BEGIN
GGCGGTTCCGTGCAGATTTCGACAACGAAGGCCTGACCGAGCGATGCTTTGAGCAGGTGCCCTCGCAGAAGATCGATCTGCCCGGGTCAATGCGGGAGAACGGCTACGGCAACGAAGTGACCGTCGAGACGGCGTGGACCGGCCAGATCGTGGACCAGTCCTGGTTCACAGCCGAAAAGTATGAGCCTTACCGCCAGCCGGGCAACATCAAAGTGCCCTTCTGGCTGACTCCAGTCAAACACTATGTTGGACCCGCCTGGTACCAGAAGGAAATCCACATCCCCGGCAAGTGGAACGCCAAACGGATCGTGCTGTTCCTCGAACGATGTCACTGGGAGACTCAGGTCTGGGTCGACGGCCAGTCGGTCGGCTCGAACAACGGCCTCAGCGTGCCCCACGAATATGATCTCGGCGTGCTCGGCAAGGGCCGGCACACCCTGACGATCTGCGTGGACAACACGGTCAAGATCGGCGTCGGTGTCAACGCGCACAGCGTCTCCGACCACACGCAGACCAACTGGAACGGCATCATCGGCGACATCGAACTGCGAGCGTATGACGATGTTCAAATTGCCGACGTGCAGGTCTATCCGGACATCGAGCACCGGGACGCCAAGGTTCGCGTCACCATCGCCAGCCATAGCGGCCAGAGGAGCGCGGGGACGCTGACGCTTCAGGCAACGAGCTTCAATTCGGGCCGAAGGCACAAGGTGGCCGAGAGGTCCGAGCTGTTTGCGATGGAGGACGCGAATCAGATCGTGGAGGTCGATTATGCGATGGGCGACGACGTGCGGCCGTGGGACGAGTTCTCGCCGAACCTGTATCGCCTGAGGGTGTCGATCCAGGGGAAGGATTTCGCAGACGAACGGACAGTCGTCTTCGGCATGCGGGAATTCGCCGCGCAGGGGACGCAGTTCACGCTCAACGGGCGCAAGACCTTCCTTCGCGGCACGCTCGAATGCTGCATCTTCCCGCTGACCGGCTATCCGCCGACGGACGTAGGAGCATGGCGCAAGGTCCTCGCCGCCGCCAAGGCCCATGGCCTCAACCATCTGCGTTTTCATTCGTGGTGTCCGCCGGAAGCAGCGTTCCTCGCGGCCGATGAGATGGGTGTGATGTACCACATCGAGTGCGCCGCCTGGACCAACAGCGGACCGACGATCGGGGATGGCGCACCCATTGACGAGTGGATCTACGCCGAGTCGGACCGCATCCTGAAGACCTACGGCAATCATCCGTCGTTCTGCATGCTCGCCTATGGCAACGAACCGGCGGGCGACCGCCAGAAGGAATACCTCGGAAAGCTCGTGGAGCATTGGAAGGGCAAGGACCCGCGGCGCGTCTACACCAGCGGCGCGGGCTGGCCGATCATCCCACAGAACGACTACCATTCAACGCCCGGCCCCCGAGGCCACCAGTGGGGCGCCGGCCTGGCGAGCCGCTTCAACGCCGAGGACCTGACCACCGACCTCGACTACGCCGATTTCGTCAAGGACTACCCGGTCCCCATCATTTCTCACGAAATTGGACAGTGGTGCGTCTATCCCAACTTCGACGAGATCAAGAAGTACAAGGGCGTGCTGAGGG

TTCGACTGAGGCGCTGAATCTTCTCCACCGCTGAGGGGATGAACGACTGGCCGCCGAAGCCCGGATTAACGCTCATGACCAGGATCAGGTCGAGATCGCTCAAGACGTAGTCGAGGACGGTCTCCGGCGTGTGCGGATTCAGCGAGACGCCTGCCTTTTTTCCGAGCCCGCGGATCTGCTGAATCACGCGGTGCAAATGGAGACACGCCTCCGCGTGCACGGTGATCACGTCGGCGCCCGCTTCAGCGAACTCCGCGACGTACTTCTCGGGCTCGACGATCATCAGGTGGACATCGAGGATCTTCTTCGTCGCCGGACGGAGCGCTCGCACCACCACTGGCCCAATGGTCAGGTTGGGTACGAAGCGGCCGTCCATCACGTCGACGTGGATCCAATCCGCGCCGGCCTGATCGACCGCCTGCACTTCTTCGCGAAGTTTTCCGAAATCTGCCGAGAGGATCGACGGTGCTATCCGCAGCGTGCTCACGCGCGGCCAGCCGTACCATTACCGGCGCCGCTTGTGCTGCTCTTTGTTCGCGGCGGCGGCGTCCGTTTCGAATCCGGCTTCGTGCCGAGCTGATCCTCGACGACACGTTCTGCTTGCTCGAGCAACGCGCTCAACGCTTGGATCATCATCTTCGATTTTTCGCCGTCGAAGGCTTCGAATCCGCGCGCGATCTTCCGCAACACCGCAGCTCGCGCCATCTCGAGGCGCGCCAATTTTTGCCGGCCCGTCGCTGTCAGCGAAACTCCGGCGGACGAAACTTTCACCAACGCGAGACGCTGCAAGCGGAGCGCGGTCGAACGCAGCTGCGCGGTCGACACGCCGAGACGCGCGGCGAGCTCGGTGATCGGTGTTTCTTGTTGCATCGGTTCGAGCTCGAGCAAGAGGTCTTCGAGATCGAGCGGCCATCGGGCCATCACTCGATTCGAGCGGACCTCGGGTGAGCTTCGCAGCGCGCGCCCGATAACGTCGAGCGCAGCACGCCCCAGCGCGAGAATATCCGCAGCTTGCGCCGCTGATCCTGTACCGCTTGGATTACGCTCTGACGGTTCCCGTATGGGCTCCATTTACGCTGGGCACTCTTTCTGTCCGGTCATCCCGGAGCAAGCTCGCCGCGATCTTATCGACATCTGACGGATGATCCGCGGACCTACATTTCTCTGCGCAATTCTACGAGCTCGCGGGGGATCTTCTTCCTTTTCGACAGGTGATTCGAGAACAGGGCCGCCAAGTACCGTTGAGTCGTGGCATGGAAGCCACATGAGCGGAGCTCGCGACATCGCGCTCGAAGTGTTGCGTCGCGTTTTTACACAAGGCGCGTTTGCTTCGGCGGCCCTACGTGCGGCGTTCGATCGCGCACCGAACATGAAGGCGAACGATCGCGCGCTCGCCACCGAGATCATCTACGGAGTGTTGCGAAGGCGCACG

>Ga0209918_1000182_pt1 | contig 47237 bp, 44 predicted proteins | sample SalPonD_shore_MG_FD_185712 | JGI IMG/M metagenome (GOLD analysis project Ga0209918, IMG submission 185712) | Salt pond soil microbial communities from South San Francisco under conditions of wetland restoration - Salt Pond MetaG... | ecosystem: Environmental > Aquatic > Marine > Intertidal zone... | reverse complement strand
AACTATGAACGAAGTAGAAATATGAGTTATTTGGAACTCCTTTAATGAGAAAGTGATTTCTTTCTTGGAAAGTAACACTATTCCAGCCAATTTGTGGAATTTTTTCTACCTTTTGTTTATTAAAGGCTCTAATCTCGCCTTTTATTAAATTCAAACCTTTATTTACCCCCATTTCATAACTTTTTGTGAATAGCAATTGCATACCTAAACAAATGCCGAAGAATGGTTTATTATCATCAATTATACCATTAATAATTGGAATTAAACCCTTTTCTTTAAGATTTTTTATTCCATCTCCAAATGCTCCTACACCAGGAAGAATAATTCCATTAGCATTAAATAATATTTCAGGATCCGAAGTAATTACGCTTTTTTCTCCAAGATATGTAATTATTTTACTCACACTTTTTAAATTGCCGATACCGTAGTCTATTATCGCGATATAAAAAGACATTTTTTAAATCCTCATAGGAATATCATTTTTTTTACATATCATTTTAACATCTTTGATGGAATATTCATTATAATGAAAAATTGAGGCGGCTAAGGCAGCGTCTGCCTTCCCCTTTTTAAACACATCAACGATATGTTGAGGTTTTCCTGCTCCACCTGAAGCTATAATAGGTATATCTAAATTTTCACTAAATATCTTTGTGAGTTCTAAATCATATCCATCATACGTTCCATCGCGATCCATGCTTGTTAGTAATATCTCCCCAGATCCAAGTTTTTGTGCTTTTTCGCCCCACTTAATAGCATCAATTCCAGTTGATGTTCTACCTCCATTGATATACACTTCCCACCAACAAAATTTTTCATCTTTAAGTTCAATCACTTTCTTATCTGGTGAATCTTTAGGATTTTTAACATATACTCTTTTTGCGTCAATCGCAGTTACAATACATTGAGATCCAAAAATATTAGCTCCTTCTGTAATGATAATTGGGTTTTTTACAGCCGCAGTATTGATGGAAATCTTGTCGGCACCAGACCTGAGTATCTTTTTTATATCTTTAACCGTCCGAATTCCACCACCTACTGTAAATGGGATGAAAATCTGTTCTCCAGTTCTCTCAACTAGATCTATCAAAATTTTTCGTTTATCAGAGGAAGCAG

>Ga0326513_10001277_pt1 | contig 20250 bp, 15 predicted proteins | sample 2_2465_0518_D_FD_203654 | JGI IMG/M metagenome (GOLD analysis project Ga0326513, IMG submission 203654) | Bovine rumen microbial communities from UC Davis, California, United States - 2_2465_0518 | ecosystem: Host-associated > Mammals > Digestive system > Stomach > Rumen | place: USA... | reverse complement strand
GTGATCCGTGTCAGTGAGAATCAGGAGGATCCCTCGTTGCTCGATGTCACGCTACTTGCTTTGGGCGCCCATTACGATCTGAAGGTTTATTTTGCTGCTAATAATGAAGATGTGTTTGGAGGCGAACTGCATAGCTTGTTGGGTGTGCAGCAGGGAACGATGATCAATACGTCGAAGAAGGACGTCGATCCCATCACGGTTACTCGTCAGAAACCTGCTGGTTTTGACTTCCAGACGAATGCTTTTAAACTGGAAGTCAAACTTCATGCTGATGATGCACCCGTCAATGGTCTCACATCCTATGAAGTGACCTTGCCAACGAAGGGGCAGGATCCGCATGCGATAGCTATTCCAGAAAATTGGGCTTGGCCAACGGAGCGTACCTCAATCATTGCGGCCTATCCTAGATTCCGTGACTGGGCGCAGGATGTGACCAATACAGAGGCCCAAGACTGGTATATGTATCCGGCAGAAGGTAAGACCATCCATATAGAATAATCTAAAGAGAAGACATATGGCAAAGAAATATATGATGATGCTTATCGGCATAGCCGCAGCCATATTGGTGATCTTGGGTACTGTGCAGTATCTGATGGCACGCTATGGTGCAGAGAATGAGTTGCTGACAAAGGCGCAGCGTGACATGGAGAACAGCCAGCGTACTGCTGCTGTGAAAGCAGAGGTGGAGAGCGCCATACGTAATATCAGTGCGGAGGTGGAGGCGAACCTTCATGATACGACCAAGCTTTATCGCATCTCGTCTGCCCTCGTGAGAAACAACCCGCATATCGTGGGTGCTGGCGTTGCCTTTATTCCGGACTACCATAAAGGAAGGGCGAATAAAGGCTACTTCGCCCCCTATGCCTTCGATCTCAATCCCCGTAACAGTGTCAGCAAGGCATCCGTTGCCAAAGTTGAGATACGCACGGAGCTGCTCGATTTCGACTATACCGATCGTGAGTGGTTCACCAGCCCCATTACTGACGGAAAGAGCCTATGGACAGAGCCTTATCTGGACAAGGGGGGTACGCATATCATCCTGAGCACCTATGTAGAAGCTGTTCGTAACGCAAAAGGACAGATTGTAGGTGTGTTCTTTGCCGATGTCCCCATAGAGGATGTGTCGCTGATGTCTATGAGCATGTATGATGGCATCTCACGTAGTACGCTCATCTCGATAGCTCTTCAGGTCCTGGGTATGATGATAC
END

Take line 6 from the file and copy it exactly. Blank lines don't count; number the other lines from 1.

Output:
GTGATCCGTGTCAGTGAGAATCAGGAGGATCCCTCGTTGCTCGATGTCACGCTACTTGCTTTGGGCGCCCATTACGATCTGAAGGTTTATTTTGCTGCTAATAATGAAGATGTGTTTGGAGGCGAACTGCATAGCTTGTTGGGTGTGCAGCAGGGAACGATGATCAATACGTCGAAGAAGGACGTCGATCCCATCACGGTTACTCGTCAGAAACCTGCTGGTTTTGACTTCCAGACGAATGCTTTTAAACTGGAAGTCAAACTTCATGCTGATGATGCACCCGTCAATGGTCTCACATCCTATGAAGTGACCTTGCCAACGAAGGGGCAGGATCCGCATGCGATAGCTATTCCAGAAAATTGGGCTTGGCCAACGGAGCGTACCTCAATCATTGCGGCCTATCCTAGATTCCGTGACTGGGCGCAGGATGTGACCAATACAGAGGCCCAAGACTGGTATATGTATCCGGCAGAAGGTAAGACCATCCATATAGAATAATCTAAAGAGAAGACATATGGCAAAGAAATATATGATGATGCTTATCGGCATAGCCGCAGCCATATTGGTGATCTTGGGTACTGTGCAGTATCTGATGGCACGCTATGGTGCAGAGAATGAGTTGCTGACAAAGGCGCAGCGTGACATGGAGAACAGCCAGCGTACTGCTGCTGTGAAAGCAGAGGTGGAGAGCGCCATACGTAATATCAGTGCGGAGGTGGAGGCGAACCTTCATGATACGACCAAGCTTTATCGCATCTCGTCTGCCCTCGTGAGAAACAACCCGCATATCGTGGGTGCTGGCGTTGCCTTTATTCCGGACTACCATAAAGGAAGGGCGAATAAAGGCTACTTCGCCCCCTATGCCTTCGATCTCAATCCCCGTAACAGTGTCAGCAAGGCATCCGTTGCCAAAGTTGAGATACGCACGGAGCTGCTCGATTTCGACTATACCGATCGTGAGTGGTTCACCAGCCCCATTACTGACGGAAAGAGCCTATGGACAGAGCCTTATCTGGACAAGGGGGGTACGCATATCATCCTGAGCACCTATGTAGAAGCTGTTCGTAACGCAAAAGGACAGATTGTAGGTGTGTTCTTTGCCGATGTCCCCATAGAGGATGTGTCGCTGATGTCTATGAGCATGTATGATGGCATCTCACGTAGTACGCTCATCTCGATAGCTCTTCAGGTCCTGGGTATGATGATAC